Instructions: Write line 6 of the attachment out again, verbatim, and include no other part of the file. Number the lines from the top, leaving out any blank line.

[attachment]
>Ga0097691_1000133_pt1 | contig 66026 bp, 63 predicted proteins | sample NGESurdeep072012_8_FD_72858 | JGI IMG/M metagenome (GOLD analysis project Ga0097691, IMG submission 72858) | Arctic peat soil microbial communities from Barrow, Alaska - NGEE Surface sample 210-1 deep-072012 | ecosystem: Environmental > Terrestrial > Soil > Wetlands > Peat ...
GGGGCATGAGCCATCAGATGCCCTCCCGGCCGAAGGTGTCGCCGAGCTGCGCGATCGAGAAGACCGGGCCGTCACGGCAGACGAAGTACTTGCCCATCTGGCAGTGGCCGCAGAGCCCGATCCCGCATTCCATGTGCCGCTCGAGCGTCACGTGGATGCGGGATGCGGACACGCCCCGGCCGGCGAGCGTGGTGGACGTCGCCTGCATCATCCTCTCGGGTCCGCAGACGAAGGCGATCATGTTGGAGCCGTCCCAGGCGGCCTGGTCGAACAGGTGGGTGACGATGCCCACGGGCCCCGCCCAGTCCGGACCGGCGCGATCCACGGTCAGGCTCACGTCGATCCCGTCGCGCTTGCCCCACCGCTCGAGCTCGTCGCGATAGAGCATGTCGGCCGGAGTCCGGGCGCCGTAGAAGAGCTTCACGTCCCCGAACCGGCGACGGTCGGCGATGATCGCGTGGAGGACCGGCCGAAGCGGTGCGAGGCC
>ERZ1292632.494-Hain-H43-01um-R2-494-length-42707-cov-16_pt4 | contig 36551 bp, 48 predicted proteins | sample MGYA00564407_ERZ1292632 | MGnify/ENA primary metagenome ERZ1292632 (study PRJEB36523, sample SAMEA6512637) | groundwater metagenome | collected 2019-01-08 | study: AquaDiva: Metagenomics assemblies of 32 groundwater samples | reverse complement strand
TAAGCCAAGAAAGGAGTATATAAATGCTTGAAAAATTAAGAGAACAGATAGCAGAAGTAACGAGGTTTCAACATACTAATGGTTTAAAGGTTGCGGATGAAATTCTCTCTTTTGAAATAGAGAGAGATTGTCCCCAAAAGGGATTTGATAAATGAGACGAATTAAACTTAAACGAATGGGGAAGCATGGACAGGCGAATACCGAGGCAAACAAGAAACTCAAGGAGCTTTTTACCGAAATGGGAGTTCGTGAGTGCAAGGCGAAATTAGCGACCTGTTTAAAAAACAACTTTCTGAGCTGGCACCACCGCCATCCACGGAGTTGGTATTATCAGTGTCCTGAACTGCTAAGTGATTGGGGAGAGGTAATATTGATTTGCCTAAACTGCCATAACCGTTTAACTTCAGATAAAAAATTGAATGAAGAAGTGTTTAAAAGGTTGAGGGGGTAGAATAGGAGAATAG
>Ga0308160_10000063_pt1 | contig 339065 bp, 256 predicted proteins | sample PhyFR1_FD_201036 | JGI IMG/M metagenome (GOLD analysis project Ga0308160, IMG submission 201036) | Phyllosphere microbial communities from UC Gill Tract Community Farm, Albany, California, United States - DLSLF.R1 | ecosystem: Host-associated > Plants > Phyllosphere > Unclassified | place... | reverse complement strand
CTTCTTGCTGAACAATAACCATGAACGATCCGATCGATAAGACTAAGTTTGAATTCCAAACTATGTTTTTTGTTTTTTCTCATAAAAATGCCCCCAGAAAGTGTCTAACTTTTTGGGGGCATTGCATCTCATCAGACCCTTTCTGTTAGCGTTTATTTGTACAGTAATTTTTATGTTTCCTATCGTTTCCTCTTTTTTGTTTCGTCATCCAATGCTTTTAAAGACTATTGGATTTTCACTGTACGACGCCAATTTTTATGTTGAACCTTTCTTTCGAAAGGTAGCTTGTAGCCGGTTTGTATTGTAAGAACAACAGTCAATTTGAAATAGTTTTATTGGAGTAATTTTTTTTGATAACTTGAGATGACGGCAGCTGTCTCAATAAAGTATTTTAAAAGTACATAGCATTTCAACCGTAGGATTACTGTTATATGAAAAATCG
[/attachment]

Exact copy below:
CTTCTTGCTGAACAATAACCATGAACGATCCGATCGATAAGACTAAGTTTGAATTCCAAACTATGTTTTTTGTTTTTTCTCATAAAAATGCCCCCAGAAAGTGTCTAACTTTTTGGGGGCATTGCATCTCATCAGACCCTTTCTGTTAGCGTTTATTTGTACAGTAATTTTTATGTTTCCTATCGTTTCCTCTTTTTTGTTTCGTCATCCAATGCTTTTAAAGACTATTGGATTTTCACTGTACGACGCCAATTTTTATGTTGAACCTTTCTTTCGAAAGGTAGCTTGTAGCCGGTTTGTATTGTAAGAACAACAGTCAATTTGAAATAGTTTTATTGGAGTAATTTTTTTTGATAACTTGAGATGACGGCAGCTGTCTCAATAAAGTATTTTAAAAGTACATAGCATTTCAACCGTAGGATTACTGTTATATGAAAAATCG